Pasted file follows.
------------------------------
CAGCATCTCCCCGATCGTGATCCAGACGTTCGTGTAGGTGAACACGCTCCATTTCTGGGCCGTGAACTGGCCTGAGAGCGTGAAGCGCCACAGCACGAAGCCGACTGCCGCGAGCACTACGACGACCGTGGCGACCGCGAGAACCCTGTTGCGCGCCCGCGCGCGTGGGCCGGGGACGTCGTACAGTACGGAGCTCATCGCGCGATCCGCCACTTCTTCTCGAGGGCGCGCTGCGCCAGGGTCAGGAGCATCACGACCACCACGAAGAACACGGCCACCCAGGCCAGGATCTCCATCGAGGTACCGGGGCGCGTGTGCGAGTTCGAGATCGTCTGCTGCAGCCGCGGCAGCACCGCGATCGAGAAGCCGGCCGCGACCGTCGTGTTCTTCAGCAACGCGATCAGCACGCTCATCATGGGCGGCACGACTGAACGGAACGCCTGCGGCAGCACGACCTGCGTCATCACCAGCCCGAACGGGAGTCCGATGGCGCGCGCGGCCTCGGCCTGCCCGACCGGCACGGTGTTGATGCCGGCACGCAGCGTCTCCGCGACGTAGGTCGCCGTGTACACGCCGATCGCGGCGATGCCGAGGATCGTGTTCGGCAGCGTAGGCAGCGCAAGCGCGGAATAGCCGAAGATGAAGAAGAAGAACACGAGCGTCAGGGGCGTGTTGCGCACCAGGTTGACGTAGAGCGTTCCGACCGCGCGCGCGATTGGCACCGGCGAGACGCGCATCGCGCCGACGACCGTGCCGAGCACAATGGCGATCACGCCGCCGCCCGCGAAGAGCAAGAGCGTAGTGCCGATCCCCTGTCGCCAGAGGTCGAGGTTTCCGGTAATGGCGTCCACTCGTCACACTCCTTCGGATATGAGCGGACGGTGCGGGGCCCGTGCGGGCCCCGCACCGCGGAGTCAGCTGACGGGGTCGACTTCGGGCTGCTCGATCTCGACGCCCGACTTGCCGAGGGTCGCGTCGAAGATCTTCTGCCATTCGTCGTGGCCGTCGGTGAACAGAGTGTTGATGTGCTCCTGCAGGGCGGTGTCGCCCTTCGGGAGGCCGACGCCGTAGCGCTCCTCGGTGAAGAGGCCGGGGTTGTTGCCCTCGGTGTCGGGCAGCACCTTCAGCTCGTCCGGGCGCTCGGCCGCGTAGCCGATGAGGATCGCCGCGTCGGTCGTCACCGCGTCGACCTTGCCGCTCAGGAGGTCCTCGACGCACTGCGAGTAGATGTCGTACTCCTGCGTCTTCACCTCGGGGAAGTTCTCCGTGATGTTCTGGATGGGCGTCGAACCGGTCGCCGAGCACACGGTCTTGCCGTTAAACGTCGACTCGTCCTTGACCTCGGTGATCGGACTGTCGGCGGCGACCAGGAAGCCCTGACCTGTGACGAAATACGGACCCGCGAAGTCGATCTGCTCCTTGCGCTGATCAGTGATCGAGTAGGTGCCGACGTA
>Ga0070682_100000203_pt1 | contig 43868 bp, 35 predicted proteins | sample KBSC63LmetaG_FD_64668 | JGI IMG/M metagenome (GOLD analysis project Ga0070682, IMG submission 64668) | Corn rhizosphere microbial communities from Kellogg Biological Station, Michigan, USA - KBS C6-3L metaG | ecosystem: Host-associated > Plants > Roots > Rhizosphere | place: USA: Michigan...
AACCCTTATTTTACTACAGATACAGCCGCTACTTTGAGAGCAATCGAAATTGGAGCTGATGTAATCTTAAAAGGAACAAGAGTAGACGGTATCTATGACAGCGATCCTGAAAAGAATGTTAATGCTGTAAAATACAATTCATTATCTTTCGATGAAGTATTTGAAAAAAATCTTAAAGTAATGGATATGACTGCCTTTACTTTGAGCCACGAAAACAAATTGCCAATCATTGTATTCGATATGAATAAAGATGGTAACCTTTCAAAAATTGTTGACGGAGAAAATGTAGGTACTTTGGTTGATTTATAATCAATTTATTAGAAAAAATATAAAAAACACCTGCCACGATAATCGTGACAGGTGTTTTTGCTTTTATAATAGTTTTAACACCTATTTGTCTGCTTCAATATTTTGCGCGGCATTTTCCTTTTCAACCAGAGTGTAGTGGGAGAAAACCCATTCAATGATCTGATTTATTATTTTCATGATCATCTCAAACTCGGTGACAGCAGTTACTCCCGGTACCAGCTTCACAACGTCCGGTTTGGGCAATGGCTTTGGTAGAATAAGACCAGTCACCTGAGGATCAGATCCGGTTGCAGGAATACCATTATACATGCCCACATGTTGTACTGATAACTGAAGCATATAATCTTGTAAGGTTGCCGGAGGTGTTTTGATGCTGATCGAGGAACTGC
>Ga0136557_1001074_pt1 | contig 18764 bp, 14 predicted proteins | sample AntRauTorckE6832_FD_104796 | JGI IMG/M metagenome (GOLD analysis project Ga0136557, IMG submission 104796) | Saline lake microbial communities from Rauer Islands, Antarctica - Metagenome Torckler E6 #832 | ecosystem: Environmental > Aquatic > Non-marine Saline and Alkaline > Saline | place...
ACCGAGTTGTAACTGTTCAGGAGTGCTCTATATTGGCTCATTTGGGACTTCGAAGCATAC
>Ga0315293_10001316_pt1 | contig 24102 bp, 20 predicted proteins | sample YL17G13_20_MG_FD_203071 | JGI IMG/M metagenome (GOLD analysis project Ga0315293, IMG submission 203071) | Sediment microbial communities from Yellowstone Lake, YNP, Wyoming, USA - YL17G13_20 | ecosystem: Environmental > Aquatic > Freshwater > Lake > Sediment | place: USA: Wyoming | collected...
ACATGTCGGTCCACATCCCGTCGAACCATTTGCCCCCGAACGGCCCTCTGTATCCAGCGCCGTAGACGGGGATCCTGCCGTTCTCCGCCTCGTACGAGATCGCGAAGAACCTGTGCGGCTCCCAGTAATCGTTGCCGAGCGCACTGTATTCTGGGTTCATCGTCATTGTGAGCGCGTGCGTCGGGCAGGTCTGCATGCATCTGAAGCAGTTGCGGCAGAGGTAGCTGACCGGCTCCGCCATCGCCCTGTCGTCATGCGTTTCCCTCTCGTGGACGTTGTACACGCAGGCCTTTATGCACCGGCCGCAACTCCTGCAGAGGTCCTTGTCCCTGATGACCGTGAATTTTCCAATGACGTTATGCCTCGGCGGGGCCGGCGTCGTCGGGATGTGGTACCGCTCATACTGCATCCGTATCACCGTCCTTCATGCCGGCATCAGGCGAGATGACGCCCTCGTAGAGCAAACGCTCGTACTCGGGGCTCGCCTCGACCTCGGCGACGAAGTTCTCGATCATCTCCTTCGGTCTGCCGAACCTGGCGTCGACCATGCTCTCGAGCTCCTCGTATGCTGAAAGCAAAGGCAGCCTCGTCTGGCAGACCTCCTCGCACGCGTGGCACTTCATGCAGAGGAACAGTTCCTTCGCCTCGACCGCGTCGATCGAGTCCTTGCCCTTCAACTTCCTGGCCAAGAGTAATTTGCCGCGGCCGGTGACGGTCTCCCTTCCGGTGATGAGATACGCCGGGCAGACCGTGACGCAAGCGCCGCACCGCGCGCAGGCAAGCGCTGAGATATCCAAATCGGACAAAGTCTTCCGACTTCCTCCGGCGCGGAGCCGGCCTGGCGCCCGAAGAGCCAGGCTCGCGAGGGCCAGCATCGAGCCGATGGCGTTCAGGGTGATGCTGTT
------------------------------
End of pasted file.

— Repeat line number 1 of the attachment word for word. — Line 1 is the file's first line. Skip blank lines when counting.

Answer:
CAGCATCTCCCCGATCGTGATCCAGACGTTCGTGTAGGTGAACACGCTCCATTTCTGGGCCGTGAACTGGCCTGAGAGCGTGAAGCGCCACAGCACGAAGCCGACTGCCGCGAGCACTACGACGACCGTGGCGACCGCGAGAACCCTGTTGCGCGCCCGCGCGCGTGGGCCGGGGACGTCGTACAGTACGGAGCTCATCGCGCGATCCGCCACTTCTTCTCGAGGGCGCGCTGCGCCAGGGTCAGGAGCATCACGACCACCACGAAGAACACGGCCACCCAGGCCAGGATCTCCATCGAGGTACCGGGGCGCGTGTGCGAGTTCGAGATCGTCTGCTGCAGCCGCGGCAGCACCGCGATCGAGAAGCCGGCCGCGACCGTCGTGTTCTTCAGCAACGCGATCAGCACGCTCATCATGGGCGGCACGACTGAACGGAACGCCTGCGGCAGCACGACCTGCGTCATCACCAGCCCGAACGGGAGTCCGATGGCGCGCGCGGCCTCGGCCTGCCCGACCGGCACGGTGTTGATGCCGGCACGCAGCGTCTCCGCGACGTAGGTCGCCGTGTACACGCCGATCGCGGCGATGCCGAGGATCGTGTTCGGCAGCGTAGGCAGCGCAAGCGCGGAATAGCCGAAGATGAAGAAGAAGAACACGAGCGTCAGGGGCGTGTTGCGCACCAGGTTGACGTAGAGCGTTCCGACCGCGCGCGCGATTGGCACCGGCGAGACGCGCATCGCGCCGACGACCGTGCCGAGCACAATGGCGATCACGCCGCCGCCCGCGAAGAGCAAGAGCGTAGTGCCGATCCCCTGTCGCCAGAGGTCGAGGTTTCCGGTAATGGCGTCCACTCGTCACACTCCTTCGGATATGAGCGGACGGTGCGGGGCCCGTGCGGGCCCCGCACCGCGGAGTCAGCTGACGGGGTCGACTTCGGGCTGCTCGATCTCGACGCCCGACTTGCCGAGGGTCGCGTCGAAGATCTTCTGCCATTCGTCGTGGCCGTCGGTGAACAGAGTGTTGATGTGCTCCTGCAGGGCGGTGTCGCCCTTCGGGAGGCCGACGCCGTAGCGCTCCTCGGTGAAGAGGCCGGGGTTGTTGCCCTCGGTGTCGGGCAGCACCTTCAGCTCGTCCGGGCGCTCGGCCGCGTAGCCGATGAGGATCGCCGCGTCGGTCGTCACCGCGTCGACCTTGCCGCTCAGGAGGTCCTCGACGCACTGCGAGTAGATGTCGTACTCCTGCGTCTTCACCTCGGGGAAGTTCTCCGTGATGTTCTGGATGGGCGTCGAACCGGTCGCCGAGCACACGGTCTTGCCGTTAAACGTCGACTCGTCCTTGACCTCGGTGATCGGACTGTCGGCGGCGACCAGGAAGCCCTGACCTGTGACGAAATACGGACCCGCGAAGTCGATCTGCTCCTTGCGCTGATCAGTGATCGAGTAGGTGCCGACGTA